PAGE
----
There are few magical librarians left in our modern world. Not because there’s a shortage of individuals who’d like to care for secret collections and forbidden tomes, but because most of the enchanted libraries that survived the end of the Age of Magic have gone feral.
Mine was like that before I tamed it. Little more than a snarling beast, devouring all who wandered through. It’s calmer now, although it took a good deal of work to set right. And it gets riled easily. Visitors have to remain calm, speak in a soft voice and keep their powers under control, or else the place hungers.
That evening, I was at the Raven Pie Tavern near Greenwater Square when I sensed something was wrong with the Library through our psychic bond. I swilled my craft beer and stepped onto the street. It was around 6pm and the streets were full of fast-moving cars, motorcycles and mopeds. Bicycles and skaters whizzed past in the green lanes to the side. Everything was a blur of neon and streetlights. I stuck my thumb out and hailed a cab, as the Metro had delays for track work. A few vehicles sped by when they saw me—I’m not the most accepted person in society as I’m half-ogre, half-elf, or ‘blended’ as the young folk say these days. Finally, a compact car pulled in.
“The Cull.” I slipped inside, hunching uncomfortably in the front passenger seat. “Tempest Ward.”
My driver was a youthful dwarrow, barely licence age. The vehicle was the right size—for her. She had thick sideburns, braided with worked copper nuggets. “What’s the exact address, ma’am?” She reached to tap the location into her navigation unit.
I hunched over, my legs cramping. “I’ll have to tell you. Straight ahead, and left onto Royal Drive—”
Following my directions, the cab slipped through the central city districts until we were within the Tempest Ward. A melting pot for immigrants, outcasts and other undesirables, the Ward has escaped Storm City’s various gentrification programs. We drove through thin lanes, over ancient, cobbled roads, and weathered terrace houses.
“We’re here.” We were outside an old factory from the 1900s: a shell of tumbled red bricks and broken chimneys reaching into the sky.
“That was fast.” The dwarrow frowned and tapped on the screen of her device.
“Shortcut.” I shoved a generous handful of coinage at her, minted with the heads of monarchs from different eras, then ran down a darkened alley between the old factory and an abandoned lot full of wild grass, stopping at a blue door.
I unlocked the entrance with the oak-and-iron key around my neck. Rather than emerging on the side of the ruined workshop, I entered a wide hall with a high-vaulted ceiling lost in the darkness. Books lined nearby shelves, light glinting on polished leather and silken bindings. I trusted the cab driver hadn’t remained to watch me walk through. If she had, she would have seen nothing untoward. Despite our magical past, today’s world of humans, elves, ogres and dwarrow is focused on ordinary, big city life guided by technology. Ancient pacts and secrets protect them from the strange and secret magic.
I closed the Library door, and with a flicker I was somewhere else in the complex, near the stacks containing eldritch bestiaries. Books littered the ground. Portraits of past librarians hung awry. The Library’s rage echoed in the shivering of pages, the rattling of the shelves and in the strained binding. If I didn’t calm the place soon, terrible things could happen. Entire rooms might disappear, portals could open to dark and unpleasant dimensions, and paintings could trap innocent visitors within their landscapes.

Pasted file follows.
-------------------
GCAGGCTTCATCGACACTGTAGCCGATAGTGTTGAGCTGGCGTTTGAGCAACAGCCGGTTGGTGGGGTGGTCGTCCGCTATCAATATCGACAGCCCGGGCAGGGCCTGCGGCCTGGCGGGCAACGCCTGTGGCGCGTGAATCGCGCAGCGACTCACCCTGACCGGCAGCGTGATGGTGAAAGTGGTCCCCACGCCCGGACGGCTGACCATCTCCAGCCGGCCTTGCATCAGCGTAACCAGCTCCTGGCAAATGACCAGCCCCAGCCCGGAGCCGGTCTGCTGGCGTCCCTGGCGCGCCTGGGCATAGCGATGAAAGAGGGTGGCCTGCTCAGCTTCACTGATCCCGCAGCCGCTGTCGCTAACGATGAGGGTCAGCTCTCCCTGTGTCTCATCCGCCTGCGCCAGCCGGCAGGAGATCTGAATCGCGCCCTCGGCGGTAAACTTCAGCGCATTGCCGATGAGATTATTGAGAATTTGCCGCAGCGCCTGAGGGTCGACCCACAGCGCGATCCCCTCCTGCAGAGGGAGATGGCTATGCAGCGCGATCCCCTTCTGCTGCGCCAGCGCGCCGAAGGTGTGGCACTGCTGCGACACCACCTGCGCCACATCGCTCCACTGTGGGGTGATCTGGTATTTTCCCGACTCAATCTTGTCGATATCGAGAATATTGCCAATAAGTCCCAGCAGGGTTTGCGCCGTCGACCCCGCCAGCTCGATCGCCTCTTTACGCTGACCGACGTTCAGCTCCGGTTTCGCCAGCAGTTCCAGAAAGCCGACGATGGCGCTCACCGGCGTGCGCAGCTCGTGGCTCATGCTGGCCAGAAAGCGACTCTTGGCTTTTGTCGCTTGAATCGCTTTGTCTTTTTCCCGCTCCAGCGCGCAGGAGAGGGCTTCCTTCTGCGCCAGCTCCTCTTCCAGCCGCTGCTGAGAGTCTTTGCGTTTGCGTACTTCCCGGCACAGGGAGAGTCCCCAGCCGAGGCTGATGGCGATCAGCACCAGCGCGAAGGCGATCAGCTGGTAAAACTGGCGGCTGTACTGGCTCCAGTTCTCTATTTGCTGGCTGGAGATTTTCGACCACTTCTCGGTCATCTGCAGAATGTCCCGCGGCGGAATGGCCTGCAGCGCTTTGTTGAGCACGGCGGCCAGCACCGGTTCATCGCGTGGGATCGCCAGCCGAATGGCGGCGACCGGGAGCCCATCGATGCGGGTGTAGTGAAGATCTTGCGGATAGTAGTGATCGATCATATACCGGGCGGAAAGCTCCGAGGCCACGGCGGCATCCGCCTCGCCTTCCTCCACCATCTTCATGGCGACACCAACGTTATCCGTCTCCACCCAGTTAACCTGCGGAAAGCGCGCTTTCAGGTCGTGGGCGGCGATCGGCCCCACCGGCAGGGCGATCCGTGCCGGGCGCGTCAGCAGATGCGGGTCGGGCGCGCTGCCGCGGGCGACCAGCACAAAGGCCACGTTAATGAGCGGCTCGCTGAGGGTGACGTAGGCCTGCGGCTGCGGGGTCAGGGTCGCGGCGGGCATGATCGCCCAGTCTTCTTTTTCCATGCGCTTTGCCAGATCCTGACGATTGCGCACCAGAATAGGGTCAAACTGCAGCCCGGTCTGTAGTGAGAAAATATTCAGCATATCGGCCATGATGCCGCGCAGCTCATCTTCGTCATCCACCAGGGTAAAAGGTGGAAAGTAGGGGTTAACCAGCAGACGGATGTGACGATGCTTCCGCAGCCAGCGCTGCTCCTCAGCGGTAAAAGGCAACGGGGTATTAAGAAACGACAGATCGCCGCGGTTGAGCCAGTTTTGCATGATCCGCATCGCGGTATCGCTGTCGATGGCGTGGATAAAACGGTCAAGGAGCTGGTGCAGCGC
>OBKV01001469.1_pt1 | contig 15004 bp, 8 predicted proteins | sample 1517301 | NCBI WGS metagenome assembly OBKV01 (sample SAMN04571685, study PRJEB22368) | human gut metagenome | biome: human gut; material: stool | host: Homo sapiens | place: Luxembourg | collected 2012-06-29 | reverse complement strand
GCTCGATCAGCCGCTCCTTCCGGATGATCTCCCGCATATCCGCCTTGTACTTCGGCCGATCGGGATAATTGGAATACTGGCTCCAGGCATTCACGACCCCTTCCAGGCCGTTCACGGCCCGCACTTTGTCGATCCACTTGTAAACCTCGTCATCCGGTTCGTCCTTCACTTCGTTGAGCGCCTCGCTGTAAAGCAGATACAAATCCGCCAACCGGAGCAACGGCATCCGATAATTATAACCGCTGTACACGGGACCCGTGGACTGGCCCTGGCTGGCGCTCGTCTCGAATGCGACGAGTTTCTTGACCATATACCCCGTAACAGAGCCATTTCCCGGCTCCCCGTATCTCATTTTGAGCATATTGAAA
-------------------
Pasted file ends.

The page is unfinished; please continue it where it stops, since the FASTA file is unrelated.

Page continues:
Footsteps echoed in the distance, and I could smell magic in the air. Not the Library’s own power, but the alien scent of energy siphoned from other dimensions. Through some quirk of my relationship with the Library, I could scent these as easily as my camelia perfume. Quietly, I moved towards the fracas and hid behind a shelf, where I peered at two intruders.
They circled each other like angry panthers seeking weakness. One was a pale-skinned elf with glowing red eyes, wearing an 18th century frock coat and cravat. His magic reeked of bitter loneliness and regret: darkness and cold. That was the stench of the Underworld, which meant he was an undead revenant.
The other was a human woman with crimson-scaled skin and horns. Her power carried the scent of blood and iron. I sniffed again. Definitely infernal energy, which meant she was a cambion.
I moved to speak to them, when the revenant picked up the cambion and threw her at a nearby shelf. It toppled backwards, spilling books everywhere.
“Stop it!” I shouted.
Ignoring me, the crimson-skinned intruder leaped to her feet and lunged at her opponent. She crunched into him horns first.
He took the blow and swung at her with black-gloved fists.
The cambion ducked, flipped the revenant over her shoulder and sent him crashing into a reading chair.
I stepped in front of him, drew my umbrella from the nearby stand, and pointed it at the undead creature’s throat. I whispered as loudly as I dared: “Please sir, do not make a mess of the Library any longer!”
I glanced at the cambion. She waited, arms folded. Not an immediate threat.
The revenant sneered. His blank red eyes glowed in the dim light. “Away from me, you misbegotten half-breed!”
“I am the librarian, if you please, sir, and I must ask you to refrain from loud sounds or violence as you will startle the Library—”
“No one commands me!” The undead elf struggled to push the umbrella from his throat. “I am Arianthus Bloodcrow…”
I summoned the tome Beasts of the Indigo World to my hand and flicked it open to a blank page. “Thank you for your name, sir.” A heartbeat later, the revenant was in the book. An illustration showed him pacing around a cage. The caption read: